And for those of you who are picture book fans, doesn’t her intricate, cut-paper collage work remind you of Steve Jenkins’ illustrations? Maybe someday she’ll get into picture books, too…
And, in my Lambert family, my cousin, Jessica Remmey, is a photographer who creates gorgeous calendars, prints, and stationery inspired by the northwestern Vermont landscape where nine generations of our family have lived. Take a peek at her Facebook page for gift ideas, or track her down at one of the many craft fairs she attends. And, if you have a crime fiction reader in your life, put my cousin-in-law, author Theresa Schwegel’s, books on your gift list, too.
The other burners in my stovetop analogy for life in the #KidLitWomen post are for my own health and for friendships, and I admit they’re on pretty low heats right now. But as Thanksgiving approaches, I’m truly grateful for my good (if rather neglected!) health and for the friends who are there for me, even if we don’t get to see each other much right now. I don’t take either for granted. Here’s a new picture book from my publisher, Charlesbridge, that I’ve thought of many times as I’ve reflected on the sincere sense of gratitude I try to hold onto even when the pots on my stovetop boil over–or perhaps especially then: We Are Grateful: Otsaliheliga by Traci Sorell, illustrated by Frané Lessac. The cultural context of this book about contemporary life in the Cherokee nation is different from my own, but its depictions of gratitude throughout the seasons and in various contexts feels universal.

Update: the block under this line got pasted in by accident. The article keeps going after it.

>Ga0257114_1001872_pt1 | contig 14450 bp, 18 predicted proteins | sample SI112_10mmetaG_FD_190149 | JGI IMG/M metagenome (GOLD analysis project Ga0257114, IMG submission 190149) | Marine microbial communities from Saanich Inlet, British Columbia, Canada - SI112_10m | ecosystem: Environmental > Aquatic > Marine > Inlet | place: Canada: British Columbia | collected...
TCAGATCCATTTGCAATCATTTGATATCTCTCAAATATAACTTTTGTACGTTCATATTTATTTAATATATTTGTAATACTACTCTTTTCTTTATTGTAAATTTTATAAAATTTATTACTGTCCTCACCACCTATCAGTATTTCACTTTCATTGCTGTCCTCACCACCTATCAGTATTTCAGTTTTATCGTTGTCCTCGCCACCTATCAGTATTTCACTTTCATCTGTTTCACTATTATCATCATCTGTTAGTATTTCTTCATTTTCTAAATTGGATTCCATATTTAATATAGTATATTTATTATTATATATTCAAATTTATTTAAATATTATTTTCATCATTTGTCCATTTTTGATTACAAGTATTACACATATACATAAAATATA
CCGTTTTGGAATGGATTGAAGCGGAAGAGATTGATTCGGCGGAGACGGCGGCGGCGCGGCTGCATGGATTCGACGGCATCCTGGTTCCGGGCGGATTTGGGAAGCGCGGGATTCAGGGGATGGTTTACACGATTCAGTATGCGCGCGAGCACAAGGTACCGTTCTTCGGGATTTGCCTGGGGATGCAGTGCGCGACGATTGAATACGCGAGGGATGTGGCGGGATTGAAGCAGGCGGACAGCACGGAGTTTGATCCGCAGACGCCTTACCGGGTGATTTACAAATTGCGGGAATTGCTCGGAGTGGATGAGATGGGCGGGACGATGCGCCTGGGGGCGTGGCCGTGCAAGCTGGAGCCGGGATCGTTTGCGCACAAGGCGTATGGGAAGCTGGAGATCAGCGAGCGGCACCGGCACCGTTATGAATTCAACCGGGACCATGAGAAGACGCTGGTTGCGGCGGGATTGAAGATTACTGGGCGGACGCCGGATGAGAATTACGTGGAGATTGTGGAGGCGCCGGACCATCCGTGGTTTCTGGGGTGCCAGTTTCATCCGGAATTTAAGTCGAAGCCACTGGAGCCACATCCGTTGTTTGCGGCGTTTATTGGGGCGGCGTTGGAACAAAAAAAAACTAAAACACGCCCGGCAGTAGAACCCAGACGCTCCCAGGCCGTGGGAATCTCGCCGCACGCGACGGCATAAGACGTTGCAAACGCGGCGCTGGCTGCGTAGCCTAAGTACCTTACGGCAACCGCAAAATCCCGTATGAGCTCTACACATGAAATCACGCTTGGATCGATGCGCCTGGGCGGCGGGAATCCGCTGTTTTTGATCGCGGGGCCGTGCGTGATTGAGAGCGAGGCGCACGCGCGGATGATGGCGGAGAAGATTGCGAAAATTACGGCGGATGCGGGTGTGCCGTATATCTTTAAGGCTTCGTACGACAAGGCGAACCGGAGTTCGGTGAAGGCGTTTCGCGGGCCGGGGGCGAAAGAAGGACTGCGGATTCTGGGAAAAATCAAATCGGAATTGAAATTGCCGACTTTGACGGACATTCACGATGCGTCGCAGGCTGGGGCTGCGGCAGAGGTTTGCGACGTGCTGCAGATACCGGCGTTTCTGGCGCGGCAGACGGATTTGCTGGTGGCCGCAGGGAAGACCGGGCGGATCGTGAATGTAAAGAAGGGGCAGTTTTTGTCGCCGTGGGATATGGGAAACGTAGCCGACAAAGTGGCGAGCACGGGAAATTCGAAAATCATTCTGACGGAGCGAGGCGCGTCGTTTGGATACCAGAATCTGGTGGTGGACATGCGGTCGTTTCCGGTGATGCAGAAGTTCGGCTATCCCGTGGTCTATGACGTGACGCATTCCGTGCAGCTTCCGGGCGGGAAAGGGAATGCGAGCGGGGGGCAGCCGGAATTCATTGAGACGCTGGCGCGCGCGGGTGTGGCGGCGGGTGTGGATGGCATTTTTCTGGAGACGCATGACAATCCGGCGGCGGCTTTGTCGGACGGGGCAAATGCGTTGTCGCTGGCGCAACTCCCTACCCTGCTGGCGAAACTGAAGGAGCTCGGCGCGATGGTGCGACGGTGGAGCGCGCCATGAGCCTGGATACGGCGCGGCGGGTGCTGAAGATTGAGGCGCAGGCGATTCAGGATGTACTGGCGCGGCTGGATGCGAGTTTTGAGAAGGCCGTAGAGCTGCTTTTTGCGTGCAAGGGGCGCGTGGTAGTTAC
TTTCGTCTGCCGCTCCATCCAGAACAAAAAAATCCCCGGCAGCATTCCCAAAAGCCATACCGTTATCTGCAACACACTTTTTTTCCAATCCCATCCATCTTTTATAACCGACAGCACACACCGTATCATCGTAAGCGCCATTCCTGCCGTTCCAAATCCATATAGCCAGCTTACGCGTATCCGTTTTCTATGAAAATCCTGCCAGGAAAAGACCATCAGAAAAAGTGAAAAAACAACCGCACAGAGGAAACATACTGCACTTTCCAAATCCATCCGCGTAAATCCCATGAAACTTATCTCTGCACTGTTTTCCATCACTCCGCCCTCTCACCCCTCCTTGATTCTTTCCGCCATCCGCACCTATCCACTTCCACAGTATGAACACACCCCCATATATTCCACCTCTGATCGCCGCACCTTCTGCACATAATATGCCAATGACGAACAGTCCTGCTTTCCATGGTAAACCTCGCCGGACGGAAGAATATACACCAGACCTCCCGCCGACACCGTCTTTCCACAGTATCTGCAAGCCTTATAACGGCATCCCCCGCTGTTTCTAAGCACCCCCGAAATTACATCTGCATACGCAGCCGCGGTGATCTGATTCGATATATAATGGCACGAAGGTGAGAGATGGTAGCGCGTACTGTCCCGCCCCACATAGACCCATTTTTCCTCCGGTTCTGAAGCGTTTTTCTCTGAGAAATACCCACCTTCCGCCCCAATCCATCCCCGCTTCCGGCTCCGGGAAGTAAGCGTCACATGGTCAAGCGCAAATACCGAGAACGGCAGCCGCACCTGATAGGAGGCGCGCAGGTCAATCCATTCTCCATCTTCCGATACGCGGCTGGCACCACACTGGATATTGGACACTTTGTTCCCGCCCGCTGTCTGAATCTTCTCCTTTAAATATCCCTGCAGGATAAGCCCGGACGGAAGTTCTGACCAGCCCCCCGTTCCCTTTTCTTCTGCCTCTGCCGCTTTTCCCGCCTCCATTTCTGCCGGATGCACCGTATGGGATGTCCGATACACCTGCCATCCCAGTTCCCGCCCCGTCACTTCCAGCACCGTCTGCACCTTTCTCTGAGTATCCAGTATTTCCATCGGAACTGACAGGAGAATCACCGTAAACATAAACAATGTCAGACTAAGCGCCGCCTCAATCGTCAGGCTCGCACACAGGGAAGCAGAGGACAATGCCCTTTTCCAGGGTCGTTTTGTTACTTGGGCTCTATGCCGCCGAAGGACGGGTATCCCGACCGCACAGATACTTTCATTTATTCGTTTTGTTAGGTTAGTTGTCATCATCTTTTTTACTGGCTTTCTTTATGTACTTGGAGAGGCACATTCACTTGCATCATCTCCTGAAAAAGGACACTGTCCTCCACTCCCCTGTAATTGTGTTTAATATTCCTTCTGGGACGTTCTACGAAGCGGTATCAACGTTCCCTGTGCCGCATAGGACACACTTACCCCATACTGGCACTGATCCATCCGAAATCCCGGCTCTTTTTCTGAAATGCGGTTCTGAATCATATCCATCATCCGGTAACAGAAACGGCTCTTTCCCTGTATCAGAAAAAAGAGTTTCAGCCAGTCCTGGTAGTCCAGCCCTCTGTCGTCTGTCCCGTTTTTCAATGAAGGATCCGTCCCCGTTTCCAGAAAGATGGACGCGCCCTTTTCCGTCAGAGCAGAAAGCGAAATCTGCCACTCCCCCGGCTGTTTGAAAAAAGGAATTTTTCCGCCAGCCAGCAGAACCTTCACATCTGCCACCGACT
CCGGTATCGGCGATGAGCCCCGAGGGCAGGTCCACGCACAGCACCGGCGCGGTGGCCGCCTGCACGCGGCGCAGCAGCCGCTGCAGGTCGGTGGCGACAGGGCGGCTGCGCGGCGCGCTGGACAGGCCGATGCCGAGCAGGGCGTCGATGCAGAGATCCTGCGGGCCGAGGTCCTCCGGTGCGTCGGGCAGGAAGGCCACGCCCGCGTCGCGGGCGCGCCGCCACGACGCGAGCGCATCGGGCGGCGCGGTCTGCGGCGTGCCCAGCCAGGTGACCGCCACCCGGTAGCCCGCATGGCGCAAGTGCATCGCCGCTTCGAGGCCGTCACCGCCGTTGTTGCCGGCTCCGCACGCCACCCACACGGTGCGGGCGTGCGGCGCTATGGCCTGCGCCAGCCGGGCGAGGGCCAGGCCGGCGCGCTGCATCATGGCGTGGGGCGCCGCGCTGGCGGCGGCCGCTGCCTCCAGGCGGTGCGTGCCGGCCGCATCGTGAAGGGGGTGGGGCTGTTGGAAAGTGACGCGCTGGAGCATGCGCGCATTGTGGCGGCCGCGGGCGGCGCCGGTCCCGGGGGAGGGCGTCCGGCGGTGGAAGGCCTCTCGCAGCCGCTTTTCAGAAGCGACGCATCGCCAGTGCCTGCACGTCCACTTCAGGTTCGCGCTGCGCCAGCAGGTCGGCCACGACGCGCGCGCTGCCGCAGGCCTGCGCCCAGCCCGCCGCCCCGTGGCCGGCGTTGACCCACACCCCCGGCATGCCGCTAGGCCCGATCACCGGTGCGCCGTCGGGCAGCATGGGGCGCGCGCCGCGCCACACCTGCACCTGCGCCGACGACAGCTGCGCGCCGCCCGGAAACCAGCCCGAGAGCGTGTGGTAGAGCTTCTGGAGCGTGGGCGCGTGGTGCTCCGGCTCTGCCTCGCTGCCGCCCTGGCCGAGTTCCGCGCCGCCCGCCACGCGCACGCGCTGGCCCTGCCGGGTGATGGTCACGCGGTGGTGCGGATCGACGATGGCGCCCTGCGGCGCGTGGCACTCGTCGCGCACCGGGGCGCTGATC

As I think about my own forthcoming projects with Charlesbridge, I’m also grateful to all of you who’ve supported my growth as a writer, and especially to my crit group partners, authors Molly B. Burnham and Lisa Papademetriou, whose humor and encouragement make me think I really can keep up this writing thing as I stand at my blazing stovetop. New books won’t be out until 2020, but you can see a few pieces I’ve written since my last newsletter below:
At the Horn Book:
The #KidLitWomen Podcast and Post Series
On Shelf Awareness
Finally, please let me know if you’re interested in bringing me to your classroom or library to talk about my work or lead storytimes in the new year. I’ve also been doing more Skype visits lately, which are pretty easy to schedule since I can do them from home, but nothing beats the chance to return to a real storytime rug.
Wishing you all health, happiness, and a cozy end to 2018,